Continental Tyres South Africa is hoping to become a hub for speciality tyres in sub-Saharan Africa and globally. Photo: Reuters

Johannesburg - Continental Tyres South Africa plans to invest more than R100 million in the country next year to expand and diversify its tyre manufacturing capacity at its plant in New Brighton in Port Elizabeth.

It hopes to become a hub for speciality tyres, particularly in the underground mining industry, for the sub-Saharan African and global market.

Darwin Zabala, the general manager finance and information technology, said on Friday that Continental SA had this year invested four times the company’s average annual investment and next year would be investing seven times. He declined to comment on the value of the investments.

Dieter Horni, the managing director, said it was a “three digit” figure in millions, adding that Continental had increased its investment in South Africa in each of the past five years.

The investment excludes its expenditure in its retail operations through its ContiTrade initiative tyre retail initiative.

Zabala said the investment would largely be in four areas: run-flat tyres that it sold largely to original equipment manufacturers; increasing the capacity of its 4x4 manufacturing, a market in which it had a large share and wanted to continue growing in South Africa and sub-Saharan Africa; increasing its manufacturing capacity in mining and agricultural tyres; and a project to invest in a new coal boiler to be more efficient and lower the cost of production because the price of electricity in Port Elizabeth was expensive.

He said Continental SA would by the first quarter of next year be able to produce about 3.6 million passenger and run-flat tyres a year, which was about 11 300 tyres a day, compared with about 3.2 million tyres in 2010. But Zabala said its capacity was mixed use and it could produce 4x4 tyres with the same equipment.

Shaun Uys, the head of marketing and sales in sub-Saharan Africa, said it was almost doubling its production capacity of speciality tyres and the plant would have the installed capacity to produce about 26 tons of speciality tyres a day in the first half of next year compared with about 15 tons a day in 2010. He said speciality tyres included those for underground mining machines, tractors and military vehicles.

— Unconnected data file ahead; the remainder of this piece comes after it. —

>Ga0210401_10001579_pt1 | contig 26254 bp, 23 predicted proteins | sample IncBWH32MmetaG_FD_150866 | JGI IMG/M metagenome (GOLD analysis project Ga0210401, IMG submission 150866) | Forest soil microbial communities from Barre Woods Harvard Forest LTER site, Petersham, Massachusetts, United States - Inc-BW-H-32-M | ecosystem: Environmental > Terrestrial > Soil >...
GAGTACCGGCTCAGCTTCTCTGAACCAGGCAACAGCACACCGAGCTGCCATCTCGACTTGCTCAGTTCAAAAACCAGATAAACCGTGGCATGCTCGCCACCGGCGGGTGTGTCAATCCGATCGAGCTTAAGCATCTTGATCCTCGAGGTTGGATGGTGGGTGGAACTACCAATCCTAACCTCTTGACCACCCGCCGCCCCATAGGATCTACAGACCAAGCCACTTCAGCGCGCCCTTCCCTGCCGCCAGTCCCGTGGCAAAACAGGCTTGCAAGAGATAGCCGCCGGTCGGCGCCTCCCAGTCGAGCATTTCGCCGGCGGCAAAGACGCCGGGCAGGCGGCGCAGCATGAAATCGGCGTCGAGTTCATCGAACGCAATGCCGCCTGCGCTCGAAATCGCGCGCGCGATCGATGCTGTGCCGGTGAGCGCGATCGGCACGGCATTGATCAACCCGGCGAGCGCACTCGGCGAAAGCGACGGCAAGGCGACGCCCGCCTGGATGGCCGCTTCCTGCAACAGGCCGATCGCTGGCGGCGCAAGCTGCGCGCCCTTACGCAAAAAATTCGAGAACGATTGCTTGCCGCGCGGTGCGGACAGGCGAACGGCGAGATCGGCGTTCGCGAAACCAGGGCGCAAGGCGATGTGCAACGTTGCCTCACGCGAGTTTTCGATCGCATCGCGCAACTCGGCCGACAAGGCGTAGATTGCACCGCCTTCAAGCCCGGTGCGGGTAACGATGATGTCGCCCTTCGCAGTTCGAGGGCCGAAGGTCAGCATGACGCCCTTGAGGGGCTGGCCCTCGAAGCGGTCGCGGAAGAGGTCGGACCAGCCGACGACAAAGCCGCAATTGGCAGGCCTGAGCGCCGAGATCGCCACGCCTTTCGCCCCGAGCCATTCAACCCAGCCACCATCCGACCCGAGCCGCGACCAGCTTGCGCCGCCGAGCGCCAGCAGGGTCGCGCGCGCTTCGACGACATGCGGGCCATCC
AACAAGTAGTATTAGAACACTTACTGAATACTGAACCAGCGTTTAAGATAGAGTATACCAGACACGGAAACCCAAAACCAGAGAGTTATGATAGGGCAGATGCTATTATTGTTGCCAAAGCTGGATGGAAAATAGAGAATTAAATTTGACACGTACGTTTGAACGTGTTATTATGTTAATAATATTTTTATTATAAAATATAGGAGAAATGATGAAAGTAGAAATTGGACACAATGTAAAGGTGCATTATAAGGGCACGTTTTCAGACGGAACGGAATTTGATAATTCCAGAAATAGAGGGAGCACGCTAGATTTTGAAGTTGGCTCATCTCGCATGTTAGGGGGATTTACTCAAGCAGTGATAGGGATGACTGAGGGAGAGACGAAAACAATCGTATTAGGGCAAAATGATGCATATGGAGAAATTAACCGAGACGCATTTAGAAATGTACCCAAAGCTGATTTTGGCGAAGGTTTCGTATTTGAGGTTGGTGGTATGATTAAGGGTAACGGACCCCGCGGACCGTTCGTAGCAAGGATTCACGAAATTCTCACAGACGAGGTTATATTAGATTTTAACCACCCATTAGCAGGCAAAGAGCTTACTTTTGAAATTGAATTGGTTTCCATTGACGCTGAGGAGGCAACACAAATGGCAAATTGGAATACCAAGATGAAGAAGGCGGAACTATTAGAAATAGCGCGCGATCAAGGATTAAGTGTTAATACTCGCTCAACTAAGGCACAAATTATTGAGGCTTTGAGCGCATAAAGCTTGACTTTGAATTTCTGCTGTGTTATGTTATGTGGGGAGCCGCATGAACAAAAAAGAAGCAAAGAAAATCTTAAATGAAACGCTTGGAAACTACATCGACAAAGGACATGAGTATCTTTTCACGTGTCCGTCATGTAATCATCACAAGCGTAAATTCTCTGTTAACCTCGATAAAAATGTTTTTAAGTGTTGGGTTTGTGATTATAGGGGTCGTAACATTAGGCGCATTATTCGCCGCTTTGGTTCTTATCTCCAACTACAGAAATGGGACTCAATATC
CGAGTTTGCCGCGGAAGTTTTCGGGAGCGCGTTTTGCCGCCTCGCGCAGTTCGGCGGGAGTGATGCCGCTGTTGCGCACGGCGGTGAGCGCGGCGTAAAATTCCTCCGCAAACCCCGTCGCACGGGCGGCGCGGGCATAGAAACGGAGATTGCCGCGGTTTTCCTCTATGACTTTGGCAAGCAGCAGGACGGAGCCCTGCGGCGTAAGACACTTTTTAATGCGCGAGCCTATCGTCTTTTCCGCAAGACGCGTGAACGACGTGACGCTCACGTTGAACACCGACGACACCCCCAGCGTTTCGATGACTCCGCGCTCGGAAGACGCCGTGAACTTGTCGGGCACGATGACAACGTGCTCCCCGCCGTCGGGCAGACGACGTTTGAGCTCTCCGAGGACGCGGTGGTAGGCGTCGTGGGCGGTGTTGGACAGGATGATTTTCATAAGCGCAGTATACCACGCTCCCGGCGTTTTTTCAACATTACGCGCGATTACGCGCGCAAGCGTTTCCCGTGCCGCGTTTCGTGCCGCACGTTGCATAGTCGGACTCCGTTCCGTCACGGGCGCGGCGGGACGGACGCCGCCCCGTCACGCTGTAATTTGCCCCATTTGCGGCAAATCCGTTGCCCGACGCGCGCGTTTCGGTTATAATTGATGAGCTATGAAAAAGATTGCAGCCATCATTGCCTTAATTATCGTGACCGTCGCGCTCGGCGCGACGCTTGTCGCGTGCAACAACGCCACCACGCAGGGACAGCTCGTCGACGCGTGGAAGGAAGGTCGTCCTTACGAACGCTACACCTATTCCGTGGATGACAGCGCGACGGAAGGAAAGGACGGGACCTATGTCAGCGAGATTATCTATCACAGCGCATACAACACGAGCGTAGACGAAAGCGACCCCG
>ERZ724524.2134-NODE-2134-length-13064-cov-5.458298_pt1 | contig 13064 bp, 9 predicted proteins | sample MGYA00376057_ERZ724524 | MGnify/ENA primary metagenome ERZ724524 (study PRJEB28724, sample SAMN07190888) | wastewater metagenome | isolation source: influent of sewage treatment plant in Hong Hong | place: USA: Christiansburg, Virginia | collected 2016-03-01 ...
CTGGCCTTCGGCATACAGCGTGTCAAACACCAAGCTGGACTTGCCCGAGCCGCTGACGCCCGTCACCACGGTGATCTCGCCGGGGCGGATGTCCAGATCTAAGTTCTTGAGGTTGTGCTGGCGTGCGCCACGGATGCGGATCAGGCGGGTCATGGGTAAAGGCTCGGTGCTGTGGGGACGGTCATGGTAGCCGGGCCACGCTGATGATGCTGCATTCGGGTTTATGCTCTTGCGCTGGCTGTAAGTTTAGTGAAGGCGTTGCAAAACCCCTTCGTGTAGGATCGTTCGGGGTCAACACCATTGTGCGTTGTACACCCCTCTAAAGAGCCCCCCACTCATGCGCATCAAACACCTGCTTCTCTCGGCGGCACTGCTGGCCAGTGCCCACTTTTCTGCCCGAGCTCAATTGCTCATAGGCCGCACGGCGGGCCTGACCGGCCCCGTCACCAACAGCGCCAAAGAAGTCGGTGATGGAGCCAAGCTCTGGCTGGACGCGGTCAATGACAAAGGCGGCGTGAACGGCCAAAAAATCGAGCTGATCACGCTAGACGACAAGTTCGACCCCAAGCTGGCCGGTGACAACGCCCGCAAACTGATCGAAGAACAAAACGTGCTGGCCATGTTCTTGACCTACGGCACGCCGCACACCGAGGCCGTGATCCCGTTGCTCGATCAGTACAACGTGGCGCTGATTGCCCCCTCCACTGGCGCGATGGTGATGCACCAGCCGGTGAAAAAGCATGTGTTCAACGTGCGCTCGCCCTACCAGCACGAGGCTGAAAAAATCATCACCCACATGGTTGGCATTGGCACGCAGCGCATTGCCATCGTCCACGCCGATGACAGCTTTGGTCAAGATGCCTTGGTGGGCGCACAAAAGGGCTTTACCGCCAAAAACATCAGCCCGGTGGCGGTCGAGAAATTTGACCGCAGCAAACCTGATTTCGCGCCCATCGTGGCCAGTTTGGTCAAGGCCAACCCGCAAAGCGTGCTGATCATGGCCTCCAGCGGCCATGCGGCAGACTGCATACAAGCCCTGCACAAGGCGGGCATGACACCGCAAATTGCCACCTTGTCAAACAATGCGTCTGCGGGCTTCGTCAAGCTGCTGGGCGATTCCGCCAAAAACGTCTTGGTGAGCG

Uys said if projected growth in the speciality tyre business did materialise, Continental SA could become a worldwide hub for underground mining tyres because of its unique situation and the technology in its Port Elizabeth plant.

“Then there is another round of investment that could come depending on how this goes,” he added.

Horni said that, depending on the demand in the market, Continental SA would export worldwide but this was a long-term project that would happen over the next five years.

Uys said Continental SA had no exports of significance of speciality tyres at present.

Horni said there had been a mindset change in Continental’s head office in Hanover, Germany, because in about 2010 speciality tyres were only focused on fork-lift tyres. Now the company realised that there was a huge demand and market for underground mining tyres. “This is something relatively new for us and we are excited about that.”

Uys said the difference now was that Continental SA was starting to produce for other mining applications after being predominantly in platinum mining.

“We will be going into coal and up into Africa. The ore belt runs down Africa, we’ll go into Zimbabwe, the Democratic Republic of Congo and Tanzania,” he said. - Business Report